That’s interesting. I could see that, but for me it was just what I cared about and was interested in and felt driven to do. So I didn’t really question it — if I had I might not have done it. I don’t know why in retrospect, but I thought I could open a restaurant. I wasn’t independently wealthy (I had NO money), but I kept looking at spaces, talking to bankers, working on my business plan whenever I wasn’t working etc…and finally all of the pieces came together to open eve, my restaurant. I really don’t know why I didn’t question things like that, or being a woman in a “male-dominated” industry, but I didn’t and I think those things have served me well. Maybe it goes back to things going better when you do them naturally — still with a lot of strategic thought but not as much questioning why/ability etc.?
-I think ultimately that is the best way, to be driven from the heart and soul instead of worrying too much about the externals.
When I went to school, my dad (who is a professor) told me to just expose myself to as many experiences as possible and find what I truly enjoyed doing and that is what I would be best at. He recommended going to lectures, etc…but for me, when I started cooking for spending money in college, I just fell head over heels in love with it and knew right away I wanted to open a restaurant. You must be very brave to pursue your art if you actually do question it – that takes a lot more bravery, I think, Sonja! I would have thought, “OMG what? Why/how can I do this? Okay, forget it…”
My parents, thank goodness, were very open-minded about me doing whatever I really was passionate about and I think that helped a LOT.
-It does really make a difference with parental support.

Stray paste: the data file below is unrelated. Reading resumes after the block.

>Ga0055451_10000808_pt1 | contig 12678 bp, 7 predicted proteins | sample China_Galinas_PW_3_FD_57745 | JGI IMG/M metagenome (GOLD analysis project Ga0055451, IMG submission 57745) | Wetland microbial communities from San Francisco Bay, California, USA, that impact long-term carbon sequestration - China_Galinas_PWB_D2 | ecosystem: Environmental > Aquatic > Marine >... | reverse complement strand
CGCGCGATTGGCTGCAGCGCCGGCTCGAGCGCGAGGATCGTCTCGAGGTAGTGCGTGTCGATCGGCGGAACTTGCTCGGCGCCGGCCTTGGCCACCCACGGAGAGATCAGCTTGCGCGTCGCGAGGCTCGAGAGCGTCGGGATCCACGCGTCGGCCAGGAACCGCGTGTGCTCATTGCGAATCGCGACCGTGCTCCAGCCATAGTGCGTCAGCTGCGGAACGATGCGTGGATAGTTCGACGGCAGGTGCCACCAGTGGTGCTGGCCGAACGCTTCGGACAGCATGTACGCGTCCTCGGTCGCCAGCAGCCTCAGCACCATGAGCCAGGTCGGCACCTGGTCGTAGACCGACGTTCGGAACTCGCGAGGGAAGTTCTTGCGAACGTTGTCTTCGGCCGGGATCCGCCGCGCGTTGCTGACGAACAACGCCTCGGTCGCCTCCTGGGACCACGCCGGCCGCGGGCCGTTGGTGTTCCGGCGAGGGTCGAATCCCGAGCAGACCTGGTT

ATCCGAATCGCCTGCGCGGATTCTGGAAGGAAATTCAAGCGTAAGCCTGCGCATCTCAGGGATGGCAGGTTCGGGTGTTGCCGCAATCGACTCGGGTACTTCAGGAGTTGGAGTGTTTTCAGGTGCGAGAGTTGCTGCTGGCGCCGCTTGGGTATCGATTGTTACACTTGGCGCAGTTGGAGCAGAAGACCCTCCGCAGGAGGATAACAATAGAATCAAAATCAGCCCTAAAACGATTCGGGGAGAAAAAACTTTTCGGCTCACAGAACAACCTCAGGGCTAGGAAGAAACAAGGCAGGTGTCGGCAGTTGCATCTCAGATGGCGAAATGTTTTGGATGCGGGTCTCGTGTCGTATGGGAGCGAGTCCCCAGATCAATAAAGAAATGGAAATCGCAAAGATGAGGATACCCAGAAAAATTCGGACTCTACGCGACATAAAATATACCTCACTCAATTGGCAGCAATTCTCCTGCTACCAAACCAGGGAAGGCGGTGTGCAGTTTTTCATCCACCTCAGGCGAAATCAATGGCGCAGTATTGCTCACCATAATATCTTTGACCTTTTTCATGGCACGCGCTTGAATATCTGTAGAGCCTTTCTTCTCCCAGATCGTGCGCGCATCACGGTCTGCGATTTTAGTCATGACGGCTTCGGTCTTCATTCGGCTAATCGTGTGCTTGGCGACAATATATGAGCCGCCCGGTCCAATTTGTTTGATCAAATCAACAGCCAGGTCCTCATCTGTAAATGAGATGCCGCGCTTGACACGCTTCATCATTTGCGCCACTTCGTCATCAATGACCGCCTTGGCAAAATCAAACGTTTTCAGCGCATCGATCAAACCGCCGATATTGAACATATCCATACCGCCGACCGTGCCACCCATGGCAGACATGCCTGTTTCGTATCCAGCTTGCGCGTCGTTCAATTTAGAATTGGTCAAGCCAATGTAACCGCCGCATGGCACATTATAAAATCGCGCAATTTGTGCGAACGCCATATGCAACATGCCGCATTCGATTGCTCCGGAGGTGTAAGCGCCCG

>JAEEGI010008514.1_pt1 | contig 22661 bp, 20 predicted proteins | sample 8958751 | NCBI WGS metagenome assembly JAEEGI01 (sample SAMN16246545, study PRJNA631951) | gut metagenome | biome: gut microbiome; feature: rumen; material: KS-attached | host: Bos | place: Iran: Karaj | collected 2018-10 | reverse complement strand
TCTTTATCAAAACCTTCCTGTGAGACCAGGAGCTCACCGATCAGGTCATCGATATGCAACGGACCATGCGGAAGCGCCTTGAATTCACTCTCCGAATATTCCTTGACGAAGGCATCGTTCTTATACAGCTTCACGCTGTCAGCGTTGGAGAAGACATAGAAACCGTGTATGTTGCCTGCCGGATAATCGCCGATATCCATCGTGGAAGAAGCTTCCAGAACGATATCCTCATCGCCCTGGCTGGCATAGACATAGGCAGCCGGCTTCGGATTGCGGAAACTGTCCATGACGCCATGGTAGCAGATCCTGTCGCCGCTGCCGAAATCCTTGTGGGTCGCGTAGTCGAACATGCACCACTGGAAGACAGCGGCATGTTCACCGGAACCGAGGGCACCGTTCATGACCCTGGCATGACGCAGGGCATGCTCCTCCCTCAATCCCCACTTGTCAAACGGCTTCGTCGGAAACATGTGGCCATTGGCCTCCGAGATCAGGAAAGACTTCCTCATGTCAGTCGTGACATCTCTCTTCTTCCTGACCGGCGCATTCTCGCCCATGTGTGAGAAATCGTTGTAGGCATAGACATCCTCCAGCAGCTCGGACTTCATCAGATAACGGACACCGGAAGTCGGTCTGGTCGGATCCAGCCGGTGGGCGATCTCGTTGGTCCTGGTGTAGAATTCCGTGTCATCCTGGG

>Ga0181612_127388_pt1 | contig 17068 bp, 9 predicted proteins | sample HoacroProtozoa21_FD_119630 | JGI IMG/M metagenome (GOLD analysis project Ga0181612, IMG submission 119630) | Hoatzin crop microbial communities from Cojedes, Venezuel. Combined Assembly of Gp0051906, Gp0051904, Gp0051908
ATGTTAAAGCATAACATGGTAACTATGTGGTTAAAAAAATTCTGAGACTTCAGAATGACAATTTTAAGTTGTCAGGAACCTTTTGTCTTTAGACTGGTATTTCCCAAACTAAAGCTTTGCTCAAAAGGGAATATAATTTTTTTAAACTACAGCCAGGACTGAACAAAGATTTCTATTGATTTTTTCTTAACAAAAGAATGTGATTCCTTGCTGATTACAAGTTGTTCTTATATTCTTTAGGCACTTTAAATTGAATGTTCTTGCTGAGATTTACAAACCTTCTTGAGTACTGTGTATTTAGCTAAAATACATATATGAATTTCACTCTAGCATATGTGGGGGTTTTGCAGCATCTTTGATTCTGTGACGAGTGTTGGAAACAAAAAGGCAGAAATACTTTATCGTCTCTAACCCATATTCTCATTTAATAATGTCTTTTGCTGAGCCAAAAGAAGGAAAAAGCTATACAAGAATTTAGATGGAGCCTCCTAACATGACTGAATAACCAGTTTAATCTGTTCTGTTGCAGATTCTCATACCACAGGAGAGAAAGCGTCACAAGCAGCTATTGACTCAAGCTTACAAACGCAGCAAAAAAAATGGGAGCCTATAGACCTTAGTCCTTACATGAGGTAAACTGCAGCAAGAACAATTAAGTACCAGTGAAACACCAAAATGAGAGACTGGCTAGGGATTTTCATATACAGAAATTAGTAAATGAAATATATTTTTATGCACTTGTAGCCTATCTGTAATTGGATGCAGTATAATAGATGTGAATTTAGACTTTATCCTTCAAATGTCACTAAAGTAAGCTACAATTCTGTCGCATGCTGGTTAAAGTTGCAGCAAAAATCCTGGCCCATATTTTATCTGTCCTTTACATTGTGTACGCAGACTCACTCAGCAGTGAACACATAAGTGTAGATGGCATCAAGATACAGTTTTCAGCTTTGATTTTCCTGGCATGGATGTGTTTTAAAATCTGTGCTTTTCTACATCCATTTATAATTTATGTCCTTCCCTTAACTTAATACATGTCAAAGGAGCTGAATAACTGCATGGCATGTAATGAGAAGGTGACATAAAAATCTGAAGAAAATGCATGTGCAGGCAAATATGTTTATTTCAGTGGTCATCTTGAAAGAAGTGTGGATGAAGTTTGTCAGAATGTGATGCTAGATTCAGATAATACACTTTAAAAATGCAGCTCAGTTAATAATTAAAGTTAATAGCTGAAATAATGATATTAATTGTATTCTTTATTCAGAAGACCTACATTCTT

I have friends whose parents had a lot of preconceived notions about what careers are appropriate/suitable and that was really challenging for them personally. This has been such a fun conversation!
-What other creative outlets do you have?
I am in love with design and architecture. When I became ultimately debilitated by my back injury for an extended period of time, I was considering applying to the school of Art and Architecture at U of M. (There are so many creative facets within a restaurant, though, that it is pretty consuming/satisfying/fulfilling).
-Cooking is only one part of the equation when you run a restaurant. (Or for that matter, when one is a professional artist, one has to manage the business and career side of things.) You have two, and both are very successful — not to mention delicious! Can you talk a little bit about the business and professional side of things?
That is very nice, thank you, Sonja. I have learned a lot over a long period of time and developed skills in areas in which I was pretty deficient, which feels pretty empowering. I touched on this above because it is why the restaurant industry is so satisfying and exciting to me. What I love about the restaurant industry is how multi-faceted it is.
I love being able to constantly learn and evolve, whether in the areas of business/finance, developing my management style and our culture and personal philosophy, overcoming my shyness. Also focusing on design and having the design echo the texture and contrast of the food by striving to create a backdrop, rather than an overly “designed space.” So the contrast that is in my cooking is echoed when the people, food, spices, and music fill up the backdrop of the composition.
– One last question: what is your favorite junk or fast/casual food? Julia Child loved Fritos and peanut butter!
I have several, but I love pizza, bi bim bop, and Oreos to name a few! I have more — I am like the least elitist person in the world about food. I just love things that taste delicious to me, and I don’t think you judge junk food as a treat the way you would a Michelin starred restaurant. It is just a tasty snack but still tastes really good once in a while. I eat plenty of wholesome food, but everyone needs treats once in a while. What about yours, may I ask?
-I do love Oreos, pizza (but that can be healthy, right?) Ooh, mac and cheese from a box. I am a foodie and that is my guilty pleasure! Anything with orange cheese flavor on it is included!
OMG that was my favorite in high school — Kraft Mac and Cheese and better mac and cheese just does not taste better when that is what you are craving right?!
-Any form of mac and cheese is really good, I must say! TRUE! I should get back out there [to the restaurant].
-Have a great evening! Likewise. Thanks for a great conversation and for thinking of me for this!